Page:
Coventry Health Care Of Mo., Inc. v. Nevils

Summarized by:

  • Court: United States Supreme Court
  • Area(s) of Law: Preemption
  • Date Filed: April 18, 2017
  • Case #: No. 16–149
  • Judge(s)/Court Below: GINSBURG, J., delivered the opinion of the Court, in which all other Members joined, except GORSUCH, J., who took no part in the consideration or decision of the case. THOMAS, J., filed a concurring opinion.
  • Full Text Opinion

The preemption clause of the Federal Employees Health Benefits Act (“FEHBA”) is valid under the Supremacy Clause of the U.S. Constitution, and it overrides state laws that prohibit FEHBA subrogation and reimbursement requirements.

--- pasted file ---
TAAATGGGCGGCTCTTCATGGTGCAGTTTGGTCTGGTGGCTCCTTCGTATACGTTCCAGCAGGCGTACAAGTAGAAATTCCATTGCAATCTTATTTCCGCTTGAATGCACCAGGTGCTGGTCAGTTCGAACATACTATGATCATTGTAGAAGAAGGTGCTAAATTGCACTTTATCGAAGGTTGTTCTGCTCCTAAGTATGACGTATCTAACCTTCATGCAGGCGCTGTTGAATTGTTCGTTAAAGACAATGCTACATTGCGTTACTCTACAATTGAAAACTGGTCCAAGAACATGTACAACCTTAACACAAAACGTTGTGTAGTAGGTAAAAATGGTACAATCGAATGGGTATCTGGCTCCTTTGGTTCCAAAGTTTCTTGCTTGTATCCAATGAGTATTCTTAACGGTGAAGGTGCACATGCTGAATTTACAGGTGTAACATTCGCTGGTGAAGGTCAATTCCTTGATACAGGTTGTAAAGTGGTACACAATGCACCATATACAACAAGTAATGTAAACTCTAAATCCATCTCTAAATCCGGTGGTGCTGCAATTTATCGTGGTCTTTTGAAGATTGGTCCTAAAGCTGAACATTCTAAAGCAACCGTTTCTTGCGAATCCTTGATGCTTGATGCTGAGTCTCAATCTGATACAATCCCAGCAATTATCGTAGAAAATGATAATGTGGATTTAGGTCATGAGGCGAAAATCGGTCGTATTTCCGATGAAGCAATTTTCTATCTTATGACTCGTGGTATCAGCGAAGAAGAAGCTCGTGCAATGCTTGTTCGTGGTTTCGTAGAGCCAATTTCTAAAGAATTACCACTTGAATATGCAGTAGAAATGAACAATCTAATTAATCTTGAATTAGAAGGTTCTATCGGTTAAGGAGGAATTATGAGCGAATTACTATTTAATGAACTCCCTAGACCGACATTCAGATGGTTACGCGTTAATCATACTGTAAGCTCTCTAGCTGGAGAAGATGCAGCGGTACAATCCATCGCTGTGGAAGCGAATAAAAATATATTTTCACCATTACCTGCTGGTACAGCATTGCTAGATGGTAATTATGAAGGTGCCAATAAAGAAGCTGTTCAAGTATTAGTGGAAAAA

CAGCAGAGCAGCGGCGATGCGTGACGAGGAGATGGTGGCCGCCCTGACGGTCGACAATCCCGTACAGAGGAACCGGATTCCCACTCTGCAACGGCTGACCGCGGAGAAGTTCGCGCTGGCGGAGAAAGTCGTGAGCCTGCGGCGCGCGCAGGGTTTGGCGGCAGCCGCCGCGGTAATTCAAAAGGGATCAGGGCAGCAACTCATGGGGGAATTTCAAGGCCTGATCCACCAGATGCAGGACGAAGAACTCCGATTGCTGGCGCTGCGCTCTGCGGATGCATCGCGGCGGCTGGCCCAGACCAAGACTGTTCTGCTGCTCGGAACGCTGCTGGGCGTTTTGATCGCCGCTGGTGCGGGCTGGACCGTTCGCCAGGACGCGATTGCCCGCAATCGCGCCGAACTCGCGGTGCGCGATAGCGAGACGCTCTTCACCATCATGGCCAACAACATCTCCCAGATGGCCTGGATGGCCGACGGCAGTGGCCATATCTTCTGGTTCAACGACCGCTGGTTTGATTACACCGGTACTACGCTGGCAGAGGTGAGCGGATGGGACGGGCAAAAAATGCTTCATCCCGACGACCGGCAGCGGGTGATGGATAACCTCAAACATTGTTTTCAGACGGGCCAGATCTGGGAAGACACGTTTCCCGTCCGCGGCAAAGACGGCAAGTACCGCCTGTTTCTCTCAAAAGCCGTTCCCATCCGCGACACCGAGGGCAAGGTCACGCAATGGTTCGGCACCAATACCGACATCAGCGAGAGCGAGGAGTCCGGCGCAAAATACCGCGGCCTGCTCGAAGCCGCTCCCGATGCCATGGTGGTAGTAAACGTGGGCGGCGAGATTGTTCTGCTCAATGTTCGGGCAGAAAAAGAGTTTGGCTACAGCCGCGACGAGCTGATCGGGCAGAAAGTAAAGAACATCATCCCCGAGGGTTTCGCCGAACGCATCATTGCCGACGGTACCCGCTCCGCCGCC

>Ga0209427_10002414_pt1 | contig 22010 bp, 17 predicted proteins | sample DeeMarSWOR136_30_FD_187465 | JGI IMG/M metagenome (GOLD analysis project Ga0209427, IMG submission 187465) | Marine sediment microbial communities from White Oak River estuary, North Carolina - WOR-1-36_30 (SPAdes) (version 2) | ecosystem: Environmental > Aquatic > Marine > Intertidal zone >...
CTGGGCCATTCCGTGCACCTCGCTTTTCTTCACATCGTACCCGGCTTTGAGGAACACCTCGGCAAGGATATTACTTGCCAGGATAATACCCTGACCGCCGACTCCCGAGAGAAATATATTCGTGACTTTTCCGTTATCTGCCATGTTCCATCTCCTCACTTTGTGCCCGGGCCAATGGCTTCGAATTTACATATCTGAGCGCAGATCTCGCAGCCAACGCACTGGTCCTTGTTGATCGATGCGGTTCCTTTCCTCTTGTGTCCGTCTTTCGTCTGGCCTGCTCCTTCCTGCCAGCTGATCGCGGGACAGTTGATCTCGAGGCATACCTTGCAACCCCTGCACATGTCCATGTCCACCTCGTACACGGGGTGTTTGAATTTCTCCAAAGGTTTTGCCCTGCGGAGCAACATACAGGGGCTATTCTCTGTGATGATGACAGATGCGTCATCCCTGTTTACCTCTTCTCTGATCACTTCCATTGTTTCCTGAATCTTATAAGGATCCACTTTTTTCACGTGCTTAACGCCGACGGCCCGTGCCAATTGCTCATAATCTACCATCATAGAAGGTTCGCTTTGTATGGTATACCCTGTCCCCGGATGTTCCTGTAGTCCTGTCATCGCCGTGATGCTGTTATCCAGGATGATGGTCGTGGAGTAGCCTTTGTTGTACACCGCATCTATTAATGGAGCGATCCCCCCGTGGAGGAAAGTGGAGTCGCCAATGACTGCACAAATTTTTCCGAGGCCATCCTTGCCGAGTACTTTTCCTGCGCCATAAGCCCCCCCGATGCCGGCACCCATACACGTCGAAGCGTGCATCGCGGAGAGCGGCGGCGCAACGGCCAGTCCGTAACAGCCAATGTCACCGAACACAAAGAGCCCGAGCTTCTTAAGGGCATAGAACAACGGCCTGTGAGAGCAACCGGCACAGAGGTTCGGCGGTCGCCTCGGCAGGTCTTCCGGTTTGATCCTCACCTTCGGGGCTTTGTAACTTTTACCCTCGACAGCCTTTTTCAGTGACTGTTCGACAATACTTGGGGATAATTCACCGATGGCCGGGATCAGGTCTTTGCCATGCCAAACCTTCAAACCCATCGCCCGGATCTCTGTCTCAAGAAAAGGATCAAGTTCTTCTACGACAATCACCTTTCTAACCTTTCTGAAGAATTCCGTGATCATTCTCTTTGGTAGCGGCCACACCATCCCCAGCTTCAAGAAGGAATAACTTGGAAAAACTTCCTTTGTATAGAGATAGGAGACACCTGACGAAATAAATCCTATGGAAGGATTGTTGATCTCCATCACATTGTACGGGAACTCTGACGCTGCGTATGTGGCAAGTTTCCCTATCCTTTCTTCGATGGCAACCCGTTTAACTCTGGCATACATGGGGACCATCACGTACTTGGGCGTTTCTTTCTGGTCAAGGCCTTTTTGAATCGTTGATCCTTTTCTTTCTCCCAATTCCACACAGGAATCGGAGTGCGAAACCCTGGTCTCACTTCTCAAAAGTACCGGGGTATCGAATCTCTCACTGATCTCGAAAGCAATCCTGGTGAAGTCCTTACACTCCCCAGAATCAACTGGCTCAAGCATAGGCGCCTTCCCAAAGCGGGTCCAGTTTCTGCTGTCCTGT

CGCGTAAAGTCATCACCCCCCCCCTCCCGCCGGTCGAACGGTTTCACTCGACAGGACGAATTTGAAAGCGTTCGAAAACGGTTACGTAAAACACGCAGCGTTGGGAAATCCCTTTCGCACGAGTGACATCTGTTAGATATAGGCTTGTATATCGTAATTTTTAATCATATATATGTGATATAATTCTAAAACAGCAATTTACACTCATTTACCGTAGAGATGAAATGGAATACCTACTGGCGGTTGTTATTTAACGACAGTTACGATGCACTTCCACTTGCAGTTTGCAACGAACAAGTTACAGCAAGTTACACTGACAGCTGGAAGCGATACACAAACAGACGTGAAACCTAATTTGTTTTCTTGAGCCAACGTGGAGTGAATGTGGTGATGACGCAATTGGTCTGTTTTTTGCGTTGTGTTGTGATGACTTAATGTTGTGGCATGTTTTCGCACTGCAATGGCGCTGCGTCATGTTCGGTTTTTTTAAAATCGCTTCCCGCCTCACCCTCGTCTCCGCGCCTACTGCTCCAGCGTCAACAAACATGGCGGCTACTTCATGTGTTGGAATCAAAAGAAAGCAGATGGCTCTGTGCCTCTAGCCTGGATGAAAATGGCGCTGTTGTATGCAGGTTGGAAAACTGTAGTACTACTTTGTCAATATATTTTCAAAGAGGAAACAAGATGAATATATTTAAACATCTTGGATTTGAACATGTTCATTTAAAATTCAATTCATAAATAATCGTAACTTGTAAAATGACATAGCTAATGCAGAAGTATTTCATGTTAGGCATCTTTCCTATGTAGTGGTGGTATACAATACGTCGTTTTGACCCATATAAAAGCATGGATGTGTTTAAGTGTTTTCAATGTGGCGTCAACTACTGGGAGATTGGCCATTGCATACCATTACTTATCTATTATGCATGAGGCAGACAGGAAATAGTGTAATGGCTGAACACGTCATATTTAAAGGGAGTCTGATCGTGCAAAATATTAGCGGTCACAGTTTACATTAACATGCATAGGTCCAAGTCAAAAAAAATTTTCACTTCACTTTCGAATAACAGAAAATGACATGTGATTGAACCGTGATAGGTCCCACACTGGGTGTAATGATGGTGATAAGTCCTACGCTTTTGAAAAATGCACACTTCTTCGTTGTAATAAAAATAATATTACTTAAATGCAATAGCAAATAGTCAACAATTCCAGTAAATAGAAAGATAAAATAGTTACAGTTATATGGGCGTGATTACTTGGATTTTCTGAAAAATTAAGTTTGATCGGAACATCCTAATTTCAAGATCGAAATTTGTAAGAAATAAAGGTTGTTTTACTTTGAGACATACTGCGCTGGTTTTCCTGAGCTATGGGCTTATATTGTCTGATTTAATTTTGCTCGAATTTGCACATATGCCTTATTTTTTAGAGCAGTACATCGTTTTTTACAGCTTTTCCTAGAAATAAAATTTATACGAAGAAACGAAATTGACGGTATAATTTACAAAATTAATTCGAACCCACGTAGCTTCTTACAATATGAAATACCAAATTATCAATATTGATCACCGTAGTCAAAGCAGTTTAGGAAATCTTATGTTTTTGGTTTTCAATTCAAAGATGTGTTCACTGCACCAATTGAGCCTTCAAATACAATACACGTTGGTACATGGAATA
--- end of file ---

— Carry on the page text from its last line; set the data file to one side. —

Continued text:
Respondent was a federal employee and participated in a private healthcare plan with Petitioner, a private healthcare provider, pursuant to Federal Employees Health Benefits Act of 1959, 5 U. S. C. §8901 et seq. (“FEHBA”). Petitioner secured a lien against Respondent’s judgment in a personal injury case for related medical expenses. After Respondent settled the lien payment with Petitioner, he brought this lawsuit in state court for unlawful reimbursement, pursuant to Missouri law prohibiting the subrogation and reimbursement conduct demonstrated by Petitioner. Petitioner was granted summary judgment in light of §890.106(h) (the “Preemption Clause”). The Missouri Supreme Court reversed, finding that the Preemption Clause lacked “a clear and manifest purpose.” The U.S. Supreme Court granted certiorari to resolve conflicting state court interpretations of the Preemption Clause. The Court clarified that the contract with Petitioner did not trigger the preemption and the Preemption Clause did, therefore there was no constitutional violation of the Supremacy Clause. After reviewing the text, context and prior cases interpreting the Preemption Clause, as well as other federal preemption clauses, the Court held that the clear congressional purpose of Preemption Clause was to preempt state law if a federal employee contracts with a private health care provider. As such, the Supreme Court held that state laws that prohibit FEHBA subrogation and reimbursement requirements are preempted. REVERSED and REMANDED.

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